Higher-resolution optics provide improved hyperspectral imaging for ocean and land monitoring, as well as exoplanet detection. NASA’s Jet Propulsion Laboratory, Pasadena, California Typically, the cost of a space observatory is driven by the size and mass of the primary aperture. Generally, a monolithic aperture is much heavier and complex to fabricate (hence, more costly) than an aperture of the same size but composed of much smaller units. Formation flying technology, as applied to swarm systems in space, is an emerging discipline.

Posted in: Imaging, Briefs, TSP


Support Routines for In Situ Image Processing

This software consists of a set of application programs that support ground-based image processing for in situ missions. These programs represent a collection of utility routines that perform miscellaneous functions in the context of the ground data system. Each one fulfills some specific need as determined via operational experience. The most unique aspect to these programs is that they are integrated into the large, in situ image processing system via the PIG (Planetary Image Geometry) library. They work directly with space in situ data, understanding the appropriate image meta-data fields and updating them properly. The programs themselves are completely multimission; all mission dependencies are handled by PIG.

Posted in: Imaging, Software, Briefs, TSP


Hands-Free Transcranial Color Doppler Probe

These probes enable full use of TCD technology for neurological diagnostics. Current transcranial color Doppler (TCD) transducer probes are bulky and difficult to move in tiny increments to search and optimize TCD signals. This invention provides miniature motions of a TCD transducer probe to optimize TCD signals.

Posted in: Bio-Medical, Briefs, TSP, Briefs, TSP, Patient Monitoring


Cell Radiation Experiment System

Cells can be irradiated under conditions that approximate those in living tissues.The cell radiation experiment system (CRES) is a perfused-cell culture apparatus, within which cells from humans or other animals can (1) be maintained in homeostasis while (2) being exposed to ionizing radiation during controlled intervals and (3) being monitored to determine the effects of radiation and the repair of radiation damage. The CRES can be used, for example, to determine effects of drug, radiation, and combined drug and radiation treatments on both normal and tumor cells. The CRES can also be used to analyze the effects of radiosensitive or radioprotectant drugs on cells subjected to radiation. The knowledge gained by use of the CRES is expected to contribute to the development of better cancer treatments and of better protection for astronauts, medical-equipment operators, and nuclear-power-plant workers, and others exposed frequently to ionizing radiation.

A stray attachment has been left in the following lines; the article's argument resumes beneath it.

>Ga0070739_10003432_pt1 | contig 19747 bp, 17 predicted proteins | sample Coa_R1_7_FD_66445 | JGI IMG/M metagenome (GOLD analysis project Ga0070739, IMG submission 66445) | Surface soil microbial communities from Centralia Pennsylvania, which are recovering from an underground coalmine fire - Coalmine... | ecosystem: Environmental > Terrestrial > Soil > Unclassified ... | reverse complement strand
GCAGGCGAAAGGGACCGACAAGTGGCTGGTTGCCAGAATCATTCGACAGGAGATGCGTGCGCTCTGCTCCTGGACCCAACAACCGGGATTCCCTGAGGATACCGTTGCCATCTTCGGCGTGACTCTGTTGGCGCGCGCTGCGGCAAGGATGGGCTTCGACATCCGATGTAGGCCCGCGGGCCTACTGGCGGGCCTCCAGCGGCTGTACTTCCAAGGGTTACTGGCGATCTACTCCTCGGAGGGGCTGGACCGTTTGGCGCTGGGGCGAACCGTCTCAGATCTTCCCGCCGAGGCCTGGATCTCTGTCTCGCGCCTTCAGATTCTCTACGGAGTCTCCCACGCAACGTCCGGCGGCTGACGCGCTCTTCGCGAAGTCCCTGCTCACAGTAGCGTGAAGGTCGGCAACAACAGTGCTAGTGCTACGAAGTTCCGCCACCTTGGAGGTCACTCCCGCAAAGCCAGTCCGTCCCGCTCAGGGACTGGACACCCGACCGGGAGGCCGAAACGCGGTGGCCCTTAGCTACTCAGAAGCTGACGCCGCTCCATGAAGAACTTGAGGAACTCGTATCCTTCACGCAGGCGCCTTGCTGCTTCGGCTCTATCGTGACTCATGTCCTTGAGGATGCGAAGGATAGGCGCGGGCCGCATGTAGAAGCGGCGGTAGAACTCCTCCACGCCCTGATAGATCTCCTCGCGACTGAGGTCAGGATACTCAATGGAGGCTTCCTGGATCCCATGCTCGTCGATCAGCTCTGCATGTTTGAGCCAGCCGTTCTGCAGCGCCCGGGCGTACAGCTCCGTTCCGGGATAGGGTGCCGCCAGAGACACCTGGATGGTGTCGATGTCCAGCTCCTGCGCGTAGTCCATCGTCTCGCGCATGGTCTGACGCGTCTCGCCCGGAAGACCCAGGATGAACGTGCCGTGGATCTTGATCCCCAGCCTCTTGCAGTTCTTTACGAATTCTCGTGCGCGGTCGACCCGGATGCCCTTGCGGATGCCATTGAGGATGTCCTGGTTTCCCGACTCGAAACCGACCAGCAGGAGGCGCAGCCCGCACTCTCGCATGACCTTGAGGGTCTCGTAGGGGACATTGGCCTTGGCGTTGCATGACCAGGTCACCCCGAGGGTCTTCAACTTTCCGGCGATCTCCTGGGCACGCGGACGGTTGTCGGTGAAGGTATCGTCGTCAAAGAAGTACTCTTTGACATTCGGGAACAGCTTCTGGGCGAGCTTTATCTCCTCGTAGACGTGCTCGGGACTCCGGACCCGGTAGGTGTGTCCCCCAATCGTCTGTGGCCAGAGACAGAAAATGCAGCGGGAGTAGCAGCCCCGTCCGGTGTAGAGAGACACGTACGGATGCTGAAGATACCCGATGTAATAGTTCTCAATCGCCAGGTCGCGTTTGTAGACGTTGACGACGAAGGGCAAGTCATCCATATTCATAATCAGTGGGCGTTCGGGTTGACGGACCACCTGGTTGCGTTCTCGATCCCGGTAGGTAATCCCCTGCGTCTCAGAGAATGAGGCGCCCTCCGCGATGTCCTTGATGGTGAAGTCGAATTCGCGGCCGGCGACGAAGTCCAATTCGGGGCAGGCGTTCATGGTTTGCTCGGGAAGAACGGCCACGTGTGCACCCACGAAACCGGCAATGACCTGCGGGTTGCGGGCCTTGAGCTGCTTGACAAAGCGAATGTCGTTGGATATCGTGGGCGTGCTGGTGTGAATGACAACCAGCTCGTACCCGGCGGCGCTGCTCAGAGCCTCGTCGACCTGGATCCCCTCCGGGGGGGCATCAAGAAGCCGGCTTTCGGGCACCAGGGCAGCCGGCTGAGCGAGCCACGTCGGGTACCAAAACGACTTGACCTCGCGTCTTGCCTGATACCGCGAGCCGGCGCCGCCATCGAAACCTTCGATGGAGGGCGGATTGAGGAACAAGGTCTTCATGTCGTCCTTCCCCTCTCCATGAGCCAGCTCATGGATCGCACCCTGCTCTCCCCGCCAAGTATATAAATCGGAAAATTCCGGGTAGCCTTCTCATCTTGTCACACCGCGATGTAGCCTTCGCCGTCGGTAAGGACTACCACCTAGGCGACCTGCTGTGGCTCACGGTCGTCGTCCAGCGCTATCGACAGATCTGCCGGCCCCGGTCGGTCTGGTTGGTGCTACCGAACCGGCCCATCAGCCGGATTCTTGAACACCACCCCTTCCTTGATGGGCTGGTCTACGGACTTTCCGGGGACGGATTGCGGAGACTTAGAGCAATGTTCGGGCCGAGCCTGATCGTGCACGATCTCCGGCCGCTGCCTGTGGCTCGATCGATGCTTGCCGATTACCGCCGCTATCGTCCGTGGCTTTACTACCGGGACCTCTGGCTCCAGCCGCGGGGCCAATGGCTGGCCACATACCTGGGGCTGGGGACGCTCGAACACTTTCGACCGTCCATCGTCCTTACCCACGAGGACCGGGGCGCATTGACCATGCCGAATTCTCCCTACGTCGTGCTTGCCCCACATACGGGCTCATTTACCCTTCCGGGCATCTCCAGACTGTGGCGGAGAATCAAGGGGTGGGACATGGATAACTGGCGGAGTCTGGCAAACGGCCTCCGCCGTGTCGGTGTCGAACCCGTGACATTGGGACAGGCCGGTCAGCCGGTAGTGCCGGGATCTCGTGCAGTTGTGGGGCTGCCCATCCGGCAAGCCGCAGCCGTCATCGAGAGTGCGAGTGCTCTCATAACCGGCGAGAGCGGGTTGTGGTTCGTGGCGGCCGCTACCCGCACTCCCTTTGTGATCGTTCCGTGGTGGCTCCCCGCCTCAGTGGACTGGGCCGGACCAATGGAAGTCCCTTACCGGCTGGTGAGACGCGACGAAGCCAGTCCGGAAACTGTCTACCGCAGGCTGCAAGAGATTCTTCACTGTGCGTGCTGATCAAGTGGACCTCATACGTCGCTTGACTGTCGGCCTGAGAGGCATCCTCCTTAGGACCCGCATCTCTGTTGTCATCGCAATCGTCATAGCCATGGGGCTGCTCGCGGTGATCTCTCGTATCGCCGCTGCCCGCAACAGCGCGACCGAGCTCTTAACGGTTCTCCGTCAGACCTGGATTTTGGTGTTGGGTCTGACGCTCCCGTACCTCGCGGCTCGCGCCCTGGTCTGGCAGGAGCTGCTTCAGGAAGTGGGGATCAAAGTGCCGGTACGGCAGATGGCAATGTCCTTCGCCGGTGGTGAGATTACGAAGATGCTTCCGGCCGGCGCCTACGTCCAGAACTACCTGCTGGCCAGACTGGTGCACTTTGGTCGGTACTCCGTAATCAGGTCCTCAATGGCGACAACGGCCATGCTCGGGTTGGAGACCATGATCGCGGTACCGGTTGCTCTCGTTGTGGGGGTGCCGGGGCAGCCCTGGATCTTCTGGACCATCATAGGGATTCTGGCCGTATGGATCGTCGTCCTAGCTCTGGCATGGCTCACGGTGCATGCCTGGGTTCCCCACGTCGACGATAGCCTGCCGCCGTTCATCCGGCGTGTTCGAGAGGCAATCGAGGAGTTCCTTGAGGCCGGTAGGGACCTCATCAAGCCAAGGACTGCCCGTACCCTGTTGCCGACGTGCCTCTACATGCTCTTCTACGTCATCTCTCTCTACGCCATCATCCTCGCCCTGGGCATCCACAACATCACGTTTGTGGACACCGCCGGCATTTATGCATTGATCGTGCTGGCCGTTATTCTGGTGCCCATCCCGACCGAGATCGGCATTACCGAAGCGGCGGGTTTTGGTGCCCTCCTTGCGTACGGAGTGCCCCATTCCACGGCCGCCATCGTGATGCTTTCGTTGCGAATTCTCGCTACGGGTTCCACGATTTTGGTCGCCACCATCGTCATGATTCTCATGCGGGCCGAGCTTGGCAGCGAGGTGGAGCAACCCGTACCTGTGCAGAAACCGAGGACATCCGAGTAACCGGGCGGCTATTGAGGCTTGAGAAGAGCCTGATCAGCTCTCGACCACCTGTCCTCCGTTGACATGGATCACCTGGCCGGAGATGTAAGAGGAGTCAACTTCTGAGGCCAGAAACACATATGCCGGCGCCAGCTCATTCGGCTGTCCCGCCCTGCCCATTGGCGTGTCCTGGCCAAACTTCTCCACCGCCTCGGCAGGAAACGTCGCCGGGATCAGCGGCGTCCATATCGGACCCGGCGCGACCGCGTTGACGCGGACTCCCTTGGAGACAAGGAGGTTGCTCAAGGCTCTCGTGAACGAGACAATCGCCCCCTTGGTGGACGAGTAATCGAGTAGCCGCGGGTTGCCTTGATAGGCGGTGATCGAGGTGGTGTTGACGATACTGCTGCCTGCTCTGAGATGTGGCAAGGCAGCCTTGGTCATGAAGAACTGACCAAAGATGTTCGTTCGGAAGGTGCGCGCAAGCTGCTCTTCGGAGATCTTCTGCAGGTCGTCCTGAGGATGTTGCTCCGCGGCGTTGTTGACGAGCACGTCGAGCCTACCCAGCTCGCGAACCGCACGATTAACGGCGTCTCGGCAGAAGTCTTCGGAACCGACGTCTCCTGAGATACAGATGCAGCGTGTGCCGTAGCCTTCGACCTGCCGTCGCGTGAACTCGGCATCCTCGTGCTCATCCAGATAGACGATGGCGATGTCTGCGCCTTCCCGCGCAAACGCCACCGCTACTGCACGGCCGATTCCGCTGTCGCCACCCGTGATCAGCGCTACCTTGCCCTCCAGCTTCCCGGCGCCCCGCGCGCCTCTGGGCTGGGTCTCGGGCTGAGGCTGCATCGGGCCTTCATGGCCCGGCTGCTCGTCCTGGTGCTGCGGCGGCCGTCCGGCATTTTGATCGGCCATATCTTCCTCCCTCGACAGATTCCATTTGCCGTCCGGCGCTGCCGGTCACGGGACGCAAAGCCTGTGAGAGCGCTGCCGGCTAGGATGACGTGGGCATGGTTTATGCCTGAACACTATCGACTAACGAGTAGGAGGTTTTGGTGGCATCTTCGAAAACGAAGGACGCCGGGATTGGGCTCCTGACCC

Posted in: Bio-Medical, Briefs, TSP, Briefs, TSP, Patient Monitoring


On-Demand Urine Analyzer

A lab-on-a-chip was developed that is capable of extracting biochemical indicators from urine samples and generating their surface-enhanced Raman spectra (SERS) so that the indicators can be quantified and identified. The development was motivated by the need to monitor and assess the effects of extended weightlessness, which include space motion sickness and loss of bone and muscle mass. The results may lead to developments of effective exercise programs and drug regimes that would maintain astronaut health.

Posted in: Bio-Medical, Briefs, TSP, Briefs, TSP, Patient Monitoring


Advanced Land Imager Assessment System

An integrated system provides radiometric and geometric calibration and validation data processing for a multispectral pushbroom instrument. Goddard Space Flight Center, Greenbelt, Maryland The Advanced Land Imager Assessment System (ALIAS) supports radiometric and geometric image processing for the Advanced Land Imager (ALI) instrument onboard NASA’s Earth Observing-1 (EO-1) satellite. ALIAS consists of two processing subsystems for radiometric and geometric processing of the ALI’s multispectral imagery. The radiometric processing subsystem characterizes and corrects, where possible, radiometric qualities including: coherent, impulse; and random noise; signal-to-noise ratios (SNRs); detector operability; gain; bias; saturation levels; striping and banding; and the stability of detector performance.

Posted in: Briefs, TSP